This is a guest post from long-time reader Gal Josefberg. Gal writes about self-improvement at Equally Happy and healthy living at 60 in 3.

I’ve recently hired my second employee, a newly-graduated technical writer who aspires to one day run his own business. He’s proactive, punctual, hardworking and very capable. The mentor in me wants to make sure he has a great career ahead of him. So imagine my alarm when I heard him say, “Yeah, I’m thinking about going for an MBA in a few years.” As the holder of not one but two MBAs (it’s a long story), I have a somewhat negative view of the degree. An MBA often costs a lot of money and provides very little return. However, as I began to consider how to tell my new employee that his plan was flawed, I also began to reevaluate my view of the MBA.

Note: MBA stands for Masters of Business Administration. It’s a two year graduate degree that is held up as the “must have” for any executive or mid-level manager hoping to one day become an executive. The top business schools tout their MBA programs as a must-have for any career-oriented person, promising fast-track promotions, higher salaries, better networks, and a whole host of other benefits. Oddly enough, very few of these schools actually talk about the quality of their curriculum — but that’s a whole other story.

So, if I’m going to be honest with my employee, I first need to be honest with myself. Was the MBA worth it? Or was it a big waste of money? Was there a flaw to the program itself? Or was I to blame for not taking advantage of what was offered me?

ROI Analysis
I first tried to do this calculation in purely financial terms. Take the cost of an MBA and the average return per year and see if the return on investment (or ROI) makes sense. Unfortunately, both costs and returns vary widely. For example:

  • A full-time MBA program at a top-tier school might cost you $80,000 in tuition and $140,000 in opportunity costs, but that assumes you’re paying for it yourself.
  • A part-time MBA at a middle-tier school will cost $50,000 and very little in terms of opportunity cost, but the return might be lower depending on your chosen career.
  • And what about students who get their MBA programs paid for them by their employers?

In the end, I decided that a financial analysis would be too generalized to be worthwhile and focused more on the actual deliverables of the MBA.

Marginal Benefits of an MBA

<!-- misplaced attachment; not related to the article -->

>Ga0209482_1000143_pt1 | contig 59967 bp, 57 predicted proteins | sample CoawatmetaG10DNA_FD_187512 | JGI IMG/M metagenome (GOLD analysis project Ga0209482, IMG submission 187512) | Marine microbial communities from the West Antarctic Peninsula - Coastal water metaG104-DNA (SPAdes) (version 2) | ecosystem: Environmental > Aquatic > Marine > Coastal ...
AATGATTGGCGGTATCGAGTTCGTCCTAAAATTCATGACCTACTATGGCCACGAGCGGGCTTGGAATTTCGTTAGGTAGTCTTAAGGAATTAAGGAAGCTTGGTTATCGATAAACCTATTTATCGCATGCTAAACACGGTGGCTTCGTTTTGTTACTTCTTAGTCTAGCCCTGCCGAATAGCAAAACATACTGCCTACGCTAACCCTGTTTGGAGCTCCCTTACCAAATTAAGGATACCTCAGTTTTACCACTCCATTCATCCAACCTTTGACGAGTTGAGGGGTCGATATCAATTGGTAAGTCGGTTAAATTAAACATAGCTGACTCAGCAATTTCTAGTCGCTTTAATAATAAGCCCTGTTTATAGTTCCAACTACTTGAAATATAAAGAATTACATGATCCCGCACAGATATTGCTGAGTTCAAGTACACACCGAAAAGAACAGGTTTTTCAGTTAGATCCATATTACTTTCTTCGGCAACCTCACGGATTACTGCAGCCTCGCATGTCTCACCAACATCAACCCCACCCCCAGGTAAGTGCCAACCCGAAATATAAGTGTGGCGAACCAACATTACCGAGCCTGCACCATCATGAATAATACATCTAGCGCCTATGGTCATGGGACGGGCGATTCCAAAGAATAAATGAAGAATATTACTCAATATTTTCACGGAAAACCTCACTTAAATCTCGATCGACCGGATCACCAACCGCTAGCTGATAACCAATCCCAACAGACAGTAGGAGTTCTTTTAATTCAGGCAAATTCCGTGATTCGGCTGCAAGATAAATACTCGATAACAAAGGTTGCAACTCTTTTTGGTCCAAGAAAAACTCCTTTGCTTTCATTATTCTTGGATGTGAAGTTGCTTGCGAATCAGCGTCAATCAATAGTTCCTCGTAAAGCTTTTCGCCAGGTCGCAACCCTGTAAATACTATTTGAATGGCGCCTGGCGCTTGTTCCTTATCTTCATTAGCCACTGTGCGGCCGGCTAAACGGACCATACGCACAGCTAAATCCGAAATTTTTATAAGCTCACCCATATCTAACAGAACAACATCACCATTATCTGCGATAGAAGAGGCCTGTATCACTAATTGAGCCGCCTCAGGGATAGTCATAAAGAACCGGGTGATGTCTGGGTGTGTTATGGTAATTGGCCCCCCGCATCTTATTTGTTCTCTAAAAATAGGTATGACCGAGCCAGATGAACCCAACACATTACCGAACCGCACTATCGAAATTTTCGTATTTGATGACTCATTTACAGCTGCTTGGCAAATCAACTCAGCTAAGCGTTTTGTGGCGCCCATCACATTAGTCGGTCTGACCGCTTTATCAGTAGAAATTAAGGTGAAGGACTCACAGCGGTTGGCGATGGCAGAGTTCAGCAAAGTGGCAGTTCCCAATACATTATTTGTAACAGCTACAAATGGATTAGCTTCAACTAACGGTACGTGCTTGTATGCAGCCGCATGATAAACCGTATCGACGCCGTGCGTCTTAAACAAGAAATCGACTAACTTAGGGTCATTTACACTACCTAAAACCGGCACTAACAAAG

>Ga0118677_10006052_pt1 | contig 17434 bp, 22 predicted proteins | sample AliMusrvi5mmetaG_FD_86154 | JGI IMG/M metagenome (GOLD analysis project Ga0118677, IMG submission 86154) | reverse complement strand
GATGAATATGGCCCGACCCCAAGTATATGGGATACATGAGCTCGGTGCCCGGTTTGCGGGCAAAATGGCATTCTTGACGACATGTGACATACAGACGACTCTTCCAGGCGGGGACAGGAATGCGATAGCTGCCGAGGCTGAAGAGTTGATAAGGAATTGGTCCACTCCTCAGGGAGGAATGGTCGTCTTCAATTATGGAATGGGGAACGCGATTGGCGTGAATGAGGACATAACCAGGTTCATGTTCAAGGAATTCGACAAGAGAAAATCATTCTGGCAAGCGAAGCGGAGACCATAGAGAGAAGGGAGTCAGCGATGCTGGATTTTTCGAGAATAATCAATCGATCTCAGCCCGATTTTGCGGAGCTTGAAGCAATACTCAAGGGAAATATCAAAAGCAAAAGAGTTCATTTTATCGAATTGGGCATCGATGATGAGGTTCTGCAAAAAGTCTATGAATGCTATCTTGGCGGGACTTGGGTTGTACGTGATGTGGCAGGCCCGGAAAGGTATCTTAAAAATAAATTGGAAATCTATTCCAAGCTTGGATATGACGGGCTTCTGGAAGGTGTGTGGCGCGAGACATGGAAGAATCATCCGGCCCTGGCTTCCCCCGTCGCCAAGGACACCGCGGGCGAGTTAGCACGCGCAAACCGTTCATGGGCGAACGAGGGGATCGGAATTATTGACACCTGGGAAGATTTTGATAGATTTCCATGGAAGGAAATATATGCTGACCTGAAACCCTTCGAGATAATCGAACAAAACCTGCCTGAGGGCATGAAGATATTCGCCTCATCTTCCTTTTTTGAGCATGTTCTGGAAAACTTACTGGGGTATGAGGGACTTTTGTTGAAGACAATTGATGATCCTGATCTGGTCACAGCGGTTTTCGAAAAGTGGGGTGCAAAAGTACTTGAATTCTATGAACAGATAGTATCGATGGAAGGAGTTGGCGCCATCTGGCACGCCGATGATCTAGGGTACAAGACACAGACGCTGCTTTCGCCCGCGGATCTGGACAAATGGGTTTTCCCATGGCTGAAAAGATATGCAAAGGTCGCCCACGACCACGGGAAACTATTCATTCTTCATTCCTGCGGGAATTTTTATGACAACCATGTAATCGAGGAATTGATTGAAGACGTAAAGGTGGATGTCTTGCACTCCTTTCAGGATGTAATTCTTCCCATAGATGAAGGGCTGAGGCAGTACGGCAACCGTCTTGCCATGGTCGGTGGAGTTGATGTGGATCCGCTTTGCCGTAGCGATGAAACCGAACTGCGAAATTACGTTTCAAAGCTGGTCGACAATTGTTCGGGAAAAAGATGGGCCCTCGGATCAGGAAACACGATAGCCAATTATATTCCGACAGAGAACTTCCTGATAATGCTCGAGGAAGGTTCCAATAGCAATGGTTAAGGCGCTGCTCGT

Schools will tell you that their advanced degrees will help you earn more, advance faster, work smarter and in general be a better human being. But what does that actually mean? What do you really get out of an advanced degree that’s supposed to help you in getting all of this? Let’s take a look.

  • Knowledge. First, you gain a lot of information. This information could be useful or it could be useless but either way, you know it. For example, after the MBA, I know a lot more about how the Federal Reserve operates. Is this going to advance my career in tech? Probably not, but it’s useful nonetheless. Personally, I believe that no knowledge is ever truly useless (except possibly knowing that James Cameron’s first movie was Piranha 2: The Spawning) but the problem with this knowledge is that I could have picked it up elsewhere for a lot cheaper. During business school, I had several classes (at $8,000 a course) from Nobel laureates and I could have picked up the exact same knowledge by reading their books ($19.95 a copy). So really, the MBA experience is not worth it if you’re looking for knowledge.
  • Skills. As opposed to knowledge, skills are the ability to do something. For example, business school taught me how to analyze a balance sheet, value a company, and negotiate a deal. These are directly applicable to my day-to-day work. Could I have picked up these skills elsewhere? Probably. In fact, almost certainly. There are plenty of books out there on these topics. You can also learn by doing, or you can just download video podcasts of many business school courses if you want. However, learning from a qualified teacher is better, in my opinion, so score one for the MBA program.